Brazil’s Indigenous Rights Dependent on Tribal Legal Battle | World news

JOSE BOITEAUX, Brazil (Reuters) – Pushed to a degraded corner of their ancestral lands, the Xokleng people of southern Brazil anxiously await a Supreme Court ruling that could restore the land they lost decades ago.

Sitting by a wood-burning stove, Xokleng elders remember when fish and game abounded in feeding their families, before much of their fertile land was sold by the state to tobacco farmers. in the 1950s.

Now the Xoklengs are praying that Brazilian courts will fulfill a dying shaman’s prophecy that they will one day regain their lands.

Brasilia’s highest court will decide on Wednesday whether the government of the state of Santa Catarina applied an overly narrow interpretation of indigenous rights by only recognizing tribal lands occupied by indigenous communities when Brazil’s constitution was ratified. in 1988.

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The case was sparked when the state government used this interpretation to evict a group of Xoklengs from a nature reserve on their ancestral lands. The decision was appealed by Brazilian indigenous affairs agency Funai on behalf of the Xoklengs.

It was “another attempt to eliminate us,” said Brasilio Pripra, a 63-year-old community leader. “Our people have lived here for thousands of years.”

State Solicitor General Alisson de Bom de Souza, who will represent Santa Catarina in court on Wednesday, said he was seeking a ruling that respects indigenous rights without infringing other Brazilian constitutional rights.

The Xoklengs were stripped of their traditional hunting grounds over a century ago to make way for European settlers, mostly Germans fleeing economic and political turmoil.

At one point, the state rewarded the killing of indigenous people, and mercenaries collected the ears of dead indigenous people, a painful story documented by anthropologists and passed down through generations.

“Before, they used to kill us with firearms, now they kill us with the stroke of a pen,” said João Paté, a former “cacique” or chief.

Determined to keep their traditions alive, the Xokleng gather around bonfires at night to tell stories in their own language and continue their dance and prayer rituals, sometimes painting the faces of their younger ones.

They always share their food at common meals, but the beef they roast is bought on the reserve because they lack land to hunt or raise livestock.

“We can’t plant food while living in this hole. They want to get rid of us. They don’t like us,” said Vanda Kamlem, 87, surrounded by her six grandchildren. Vanda remembers when she harvested pine nuts from the abundant Araucaria pines, known as monkey trees.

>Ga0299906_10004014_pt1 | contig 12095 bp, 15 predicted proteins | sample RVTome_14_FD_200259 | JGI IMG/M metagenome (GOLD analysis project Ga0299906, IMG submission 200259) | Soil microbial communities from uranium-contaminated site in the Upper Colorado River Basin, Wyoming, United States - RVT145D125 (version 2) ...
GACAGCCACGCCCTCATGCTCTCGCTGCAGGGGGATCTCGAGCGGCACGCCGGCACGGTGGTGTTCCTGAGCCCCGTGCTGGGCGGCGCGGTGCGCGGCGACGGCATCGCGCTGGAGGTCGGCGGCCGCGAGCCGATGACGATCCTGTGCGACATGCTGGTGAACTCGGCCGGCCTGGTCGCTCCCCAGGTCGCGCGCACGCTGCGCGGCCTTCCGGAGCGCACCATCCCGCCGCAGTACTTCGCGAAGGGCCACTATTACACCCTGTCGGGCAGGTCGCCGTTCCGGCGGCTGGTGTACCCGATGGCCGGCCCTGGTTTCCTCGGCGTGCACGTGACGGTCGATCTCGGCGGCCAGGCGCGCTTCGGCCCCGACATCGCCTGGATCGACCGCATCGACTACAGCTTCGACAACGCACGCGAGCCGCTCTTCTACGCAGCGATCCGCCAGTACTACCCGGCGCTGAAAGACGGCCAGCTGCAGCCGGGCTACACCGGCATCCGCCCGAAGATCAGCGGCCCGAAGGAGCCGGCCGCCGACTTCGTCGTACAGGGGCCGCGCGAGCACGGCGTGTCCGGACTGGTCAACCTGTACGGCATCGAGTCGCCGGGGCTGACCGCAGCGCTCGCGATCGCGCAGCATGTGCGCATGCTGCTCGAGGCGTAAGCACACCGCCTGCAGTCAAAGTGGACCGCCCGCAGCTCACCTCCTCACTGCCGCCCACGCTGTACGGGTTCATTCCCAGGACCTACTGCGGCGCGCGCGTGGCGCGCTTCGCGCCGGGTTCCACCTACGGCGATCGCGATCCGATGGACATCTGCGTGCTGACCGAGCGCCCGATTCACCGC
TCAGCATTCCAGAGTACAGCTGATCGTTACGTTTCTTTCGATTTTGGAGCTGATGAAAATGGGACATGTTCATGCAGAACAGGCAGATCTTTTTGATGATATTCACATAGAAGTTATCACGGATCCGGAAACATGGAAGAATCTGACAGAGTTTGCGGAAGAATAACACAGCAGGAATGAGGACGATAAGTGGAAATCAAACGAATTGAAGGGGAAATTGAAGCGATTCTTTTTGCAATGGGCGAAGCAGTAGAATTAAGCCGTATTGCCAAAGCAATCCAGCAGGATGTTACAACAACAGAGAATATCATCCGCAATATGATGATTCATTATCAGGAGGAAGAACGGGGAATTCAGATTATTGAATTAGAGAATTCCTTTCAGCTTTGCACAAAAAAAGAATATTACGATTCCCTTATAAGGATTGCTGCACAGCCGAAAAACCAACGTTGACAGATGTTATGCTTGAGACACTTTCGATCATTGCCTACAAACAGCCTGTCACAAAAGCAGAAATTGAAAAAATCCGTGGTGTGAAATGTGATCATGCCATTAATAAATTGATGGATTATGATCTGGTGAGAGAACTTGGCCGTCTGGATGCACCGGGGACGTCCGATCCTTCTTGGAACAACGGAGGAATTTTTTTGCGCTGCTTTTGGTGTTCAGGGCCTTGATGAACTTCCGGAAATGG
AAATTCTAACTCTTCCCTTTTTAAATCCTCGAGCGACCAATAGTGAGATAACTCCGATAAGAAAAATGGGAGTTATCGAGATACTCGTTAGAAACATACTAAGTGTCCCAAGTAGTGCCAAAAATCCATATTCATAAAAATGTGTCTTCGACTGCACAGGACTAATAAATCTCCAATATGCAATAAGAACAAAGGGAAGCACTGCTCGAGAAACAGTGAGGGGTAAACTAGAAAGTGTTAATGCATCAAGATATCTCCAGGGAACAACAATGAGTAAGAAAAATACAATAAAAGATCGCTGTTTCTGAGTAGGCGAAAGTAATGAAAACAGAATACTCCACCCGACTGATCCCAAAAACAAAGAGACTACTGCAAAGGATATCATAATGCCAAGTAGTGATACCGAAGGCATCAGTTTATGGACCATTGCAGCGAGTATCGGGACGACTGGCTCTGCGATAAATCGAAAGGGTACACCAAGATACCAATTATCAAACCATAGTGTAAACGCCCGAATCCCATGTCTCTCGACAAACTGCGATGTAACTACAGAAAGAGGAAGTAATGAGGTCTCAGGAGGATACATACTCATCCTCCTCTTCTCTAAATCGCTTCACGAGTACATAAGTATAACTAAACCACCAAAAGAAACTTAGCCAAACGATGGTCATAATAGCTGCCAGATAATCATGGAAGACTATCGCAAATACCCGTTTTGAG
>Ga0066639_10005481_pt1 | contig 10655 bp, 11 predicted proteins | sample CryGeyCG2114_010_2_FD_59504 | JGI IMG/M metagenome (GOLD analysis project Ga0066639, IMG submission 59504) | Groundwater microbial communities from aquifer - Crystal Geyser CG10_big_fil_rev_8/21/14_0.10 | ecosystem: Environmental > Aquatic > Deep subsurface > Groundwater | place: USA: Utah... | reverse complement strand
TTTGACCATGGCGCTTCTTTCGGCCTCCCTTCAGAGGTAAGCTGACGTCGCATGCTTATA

Today forests have been cut down and fish have become scarce as rivers have turned murky, she said.

“The settlers moved in slowly, taking over. They built two sawmills and devastated the place,” said Paté, a bespectacled evangelical pastor who heads services in the community church. He says the word of God saved the Xoklengs from the alcoholism that spread in the 1950s.

The Xokleng now number some 3,000 people, crammed into their 14,156 hectares of hilly land, where landslides threaten homes and most of the land is too steep for agriculture.

They claim an additional 24,000 hectares (9,300 square miles) of rich tobacco country which they claim belonged to them for centuries before settlers settled there.

If Wednesday’s decision is in favor of the Xoklengs, more than 800 small-farm families face “chaos” and “no future,” said Tarcisio Boeing, 65, who operates 50 hectares with his German-born family for over a century.

“This land has been bought and we have the titles to it,” said Chico Jeremias, 61, who says his German grandfather arrived a century ago and left him 27 hectares which he farms with his four son.

“If the court decides to expand the indigenous lands, where will these family farmers go? … It will become a land without law, ”he said.

Across Brazil, the Supreme Court’s ruling will affect hundreds of indigenous land claims, many of which provide a bulwark against deforestation in the Amazon rainforest.

A defeat in court for the Xokleng could set a precedent for the dramatic decline in indigenous rights advocated by far-right President Jair Bolsonaro. He says too few indigenous people live on too much land in Brazil, which blocks agricultural expansion.

Powerful agricultural interests would have a stronger legal basis to challenge native land claims, and Congress would be given the green light to enshrine a restrictive definition of native land in federal law.

If they lose their case, the younger Xokleng say they will continue the fight. “We are here and we will resist until the end. This fight will not be over,” said Lázaro Kamlem, 47.

He is a descendant of Shaman Kamlem, the medicine man Xokleng who declared on his deathbed in 1925 that they would lose their land to “white men”, but that they would one day get it back.

(Reporting by Amanda Perobelli,; Writing by Anthony Boadle; Editing by Rosalba O’Brien)

Copyright 2021 Thomson Reuters.

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